Rob: No, he is spending most of his time building features for the product. He is a Rails developer, and then as support requests are escalated to him he flips over and handles them. But actually less of his time is spent responding to support requests, but he does have that in depth developer knowledge.

Mike: So I’m a little confused. It sounds like you hired someone to shift the responsibility for the tickets off of Derek, but then this other person is spending most of their time doing development. I’m a little confused about how that works. It sounds like you just shifted a problem from one person to another.

Rob: Right, when I said Derek was not going to get anything done that may be an exaggeration. He was spending a quarter to a third of his time responding to tickets, and so development — he’s the lead developer. He handles everything that goes live – all of the deployments – so constantly having him pulled off in the middle of the day, he was really struggling to get the big features built. So we did hire someone else who is not the lead developer. He was, kind of, a Junior when we hired him and now he’s worked up to a mid-level, because he’s worked with us over the past year plus. But then a quarter to a third of his time spent doing it is just a better use of time, because Derek is focused on the big, meaty things, and we can move faster – when all the poll requests Derek has to handle, and that’s his distraction.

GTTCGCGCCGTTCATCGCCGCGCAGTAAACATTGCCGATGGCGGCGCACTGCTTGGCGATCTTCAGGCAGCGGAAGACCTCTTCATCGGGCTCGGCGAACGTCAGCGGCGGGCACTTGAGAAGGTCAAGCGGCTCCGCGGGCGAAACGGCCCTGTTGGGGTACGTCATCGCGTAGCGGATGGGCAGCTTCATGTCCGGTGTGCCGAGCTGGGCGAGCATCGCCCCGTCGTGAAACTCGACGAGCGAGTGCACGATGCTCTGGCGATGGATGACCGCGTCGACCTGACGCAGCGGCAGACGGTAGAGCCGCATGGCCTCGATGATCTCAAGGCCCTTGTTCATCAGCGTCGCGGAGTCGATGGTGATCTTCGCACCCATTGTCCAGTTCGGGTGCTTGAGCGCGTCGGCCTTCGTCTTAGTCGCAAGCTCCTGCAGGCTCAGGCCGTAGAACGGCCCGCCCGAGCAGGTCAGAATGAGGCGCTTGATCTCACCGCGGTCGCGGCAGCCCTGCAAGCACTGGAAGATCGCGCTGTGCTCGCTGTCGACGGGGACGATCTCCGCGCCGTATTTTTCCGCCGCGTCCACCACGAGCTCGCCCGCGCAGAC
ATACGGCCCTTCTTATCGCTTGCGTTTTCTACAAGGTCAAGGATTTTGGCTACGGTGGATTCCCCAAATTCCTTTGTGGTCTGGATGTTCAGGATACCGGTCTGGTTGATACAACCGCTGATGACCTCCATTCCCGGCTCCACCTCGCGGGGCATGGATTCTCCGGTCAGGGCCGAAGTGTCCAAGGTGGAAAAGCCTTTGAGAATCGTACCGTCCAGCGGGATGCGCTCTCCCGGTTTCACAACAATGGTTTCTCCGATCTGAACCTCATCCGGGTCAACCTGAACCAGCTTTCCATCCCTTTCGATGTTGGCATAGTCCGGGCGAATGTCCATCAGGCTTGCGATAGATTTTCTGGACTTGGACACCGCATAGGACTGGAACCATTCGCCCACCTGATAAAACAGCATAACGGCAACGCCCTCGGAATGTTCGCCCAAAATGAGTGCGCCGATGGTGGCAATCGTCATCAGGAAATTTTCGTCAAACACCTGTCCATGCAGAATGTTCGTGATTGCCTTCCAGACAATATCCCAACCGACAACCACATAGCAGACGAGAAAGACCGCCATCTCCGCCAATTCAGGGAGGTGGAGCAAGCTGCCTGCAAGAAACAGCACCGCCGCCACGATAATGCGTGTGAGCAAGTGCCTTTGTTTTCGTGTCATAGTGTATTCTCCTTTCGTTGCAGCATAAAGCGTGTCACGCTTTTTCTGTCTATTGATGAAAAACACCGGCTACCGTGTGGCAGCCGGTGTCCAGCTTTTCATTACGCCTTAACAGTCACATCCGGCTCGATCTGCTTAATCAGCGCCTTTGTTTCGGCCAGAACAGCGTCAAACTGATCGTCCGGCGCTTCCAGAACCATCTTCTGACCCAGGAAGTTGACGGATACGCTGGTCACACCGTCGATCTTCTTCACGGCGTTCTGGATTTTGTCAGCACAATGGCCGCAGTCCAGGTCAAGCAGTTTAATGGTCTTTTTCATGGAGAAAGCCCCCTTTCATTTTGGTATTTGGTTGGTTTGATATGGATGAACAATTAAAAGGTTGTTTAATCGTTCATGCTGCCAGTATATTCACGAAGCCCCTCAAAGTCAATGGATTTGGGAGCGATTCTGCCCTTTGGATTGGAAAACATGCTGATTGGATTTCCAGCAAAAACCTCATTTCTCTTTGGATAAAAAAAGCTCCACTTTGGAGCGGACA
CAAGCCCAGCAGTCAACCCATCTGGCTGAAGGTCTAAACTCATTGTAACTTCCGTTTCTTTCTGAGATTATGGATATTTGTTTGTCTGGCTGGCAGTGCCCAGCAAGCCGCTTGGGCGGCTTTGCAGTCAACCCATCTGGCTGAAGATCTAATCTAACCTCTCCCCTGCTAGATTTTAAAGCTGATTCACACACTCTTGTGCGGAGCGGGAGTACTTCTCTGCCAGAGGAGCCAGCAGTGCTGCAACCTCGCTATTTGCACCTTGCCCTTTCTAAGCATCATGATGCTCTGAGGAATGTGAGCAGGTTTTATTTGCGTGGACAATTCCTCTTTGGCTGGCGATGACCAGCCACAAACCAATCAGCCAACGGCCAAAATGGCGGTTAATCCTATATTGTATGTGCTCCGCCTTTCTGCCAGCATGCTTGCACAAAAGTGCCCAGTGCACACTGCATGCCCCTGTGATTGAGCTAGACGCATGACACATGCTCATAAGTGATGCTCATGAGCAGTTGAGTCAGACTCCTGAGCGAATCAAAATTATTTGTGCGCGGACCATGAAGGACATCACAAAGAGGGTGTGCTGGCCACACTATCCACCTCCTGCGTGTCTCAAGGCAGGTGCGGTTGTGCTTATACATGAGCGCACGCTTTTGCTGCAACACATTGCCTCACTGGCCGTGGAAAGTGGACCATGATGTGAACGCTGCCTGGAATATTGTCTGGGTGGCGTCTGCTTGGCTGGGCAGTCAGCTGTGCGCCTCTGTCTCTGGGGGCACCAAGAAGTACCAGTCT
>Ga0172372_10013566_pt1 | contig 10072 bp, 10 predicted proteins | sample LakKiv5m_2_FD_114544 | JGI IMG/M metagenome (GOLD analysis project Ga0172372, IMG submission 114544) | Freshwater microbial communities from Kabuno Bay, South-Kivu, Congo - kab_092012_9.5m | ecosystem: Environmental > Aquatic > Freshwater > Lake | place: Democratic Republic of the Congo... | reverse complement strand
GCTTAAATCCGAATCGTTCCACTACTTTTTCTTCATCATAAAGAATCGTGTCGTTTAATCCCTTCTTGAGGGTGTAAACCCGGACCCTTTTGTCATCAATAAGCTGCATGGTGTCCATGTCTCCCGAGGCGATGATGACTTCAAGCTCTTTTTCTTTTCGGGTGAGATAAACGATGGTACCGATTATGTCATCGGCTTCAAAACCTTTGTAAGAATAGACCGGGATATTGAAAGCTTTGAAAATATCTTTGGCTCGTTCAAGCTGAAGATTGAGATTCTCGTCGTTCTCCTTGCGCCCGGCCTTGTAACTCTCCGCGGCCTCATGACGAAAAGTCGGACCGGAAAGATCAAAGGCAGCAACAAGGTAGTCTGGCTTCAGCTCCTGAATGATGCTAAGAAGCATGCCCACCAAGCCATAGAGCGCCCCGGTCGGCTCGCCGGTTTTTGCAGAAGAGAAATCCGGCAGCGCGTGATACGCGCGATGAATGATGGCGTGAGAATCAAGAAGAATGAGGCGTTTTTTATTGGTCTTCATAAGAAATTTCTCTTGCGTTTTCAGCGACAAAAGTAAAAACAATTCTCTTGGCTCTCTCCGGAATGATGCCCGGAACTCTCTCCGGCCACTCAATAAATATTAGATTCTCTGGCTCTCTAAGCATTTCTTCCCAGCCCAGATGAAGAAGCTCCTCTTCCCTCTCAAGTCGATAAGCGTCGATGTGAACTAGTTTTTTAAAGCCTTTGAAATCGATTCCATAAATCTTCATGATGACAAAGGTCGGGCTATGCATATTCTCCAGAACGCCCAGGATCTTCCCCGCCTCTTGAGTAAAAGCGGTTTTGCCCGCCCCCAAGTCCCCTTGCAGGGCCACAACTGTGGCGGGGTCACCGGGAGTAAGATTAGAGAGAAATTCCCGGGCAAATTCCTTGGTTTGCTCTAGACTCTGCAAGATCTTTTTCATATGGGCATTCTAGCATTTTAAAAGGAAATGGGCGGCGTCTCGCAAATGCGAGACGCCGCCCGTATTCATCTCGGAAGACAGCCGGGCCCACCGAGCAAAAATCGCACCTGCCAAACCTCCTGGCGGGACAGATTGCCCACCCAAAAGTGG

Mike: Got it, so you’re really just shifting where those interrupting requests end up.

Rob: Exactly, and overall it makes us more efficient. We get more done. And as we add other developers – assuming your developers handling support requests can continue to handle those – then other people are freed up and they don’t need to handle support requests. It’s not like it Round Robin’s. I feel like that could spell trouble if you’re interrupting a lot of developers all at once. I also think that some developers are good at switching. and others it’s a lot more of a struggle for them. And we happen to have found someone who is pretty good at it. So I think if you do find an avid developer and he’s struggling to do the switches -I’m not good at it actually. When I used to write code I had a real tough time switching into support mode, so I quickly knew that it wasn’t something that I was going to be able to do, so keep that in mind. It’s not something everyone can do.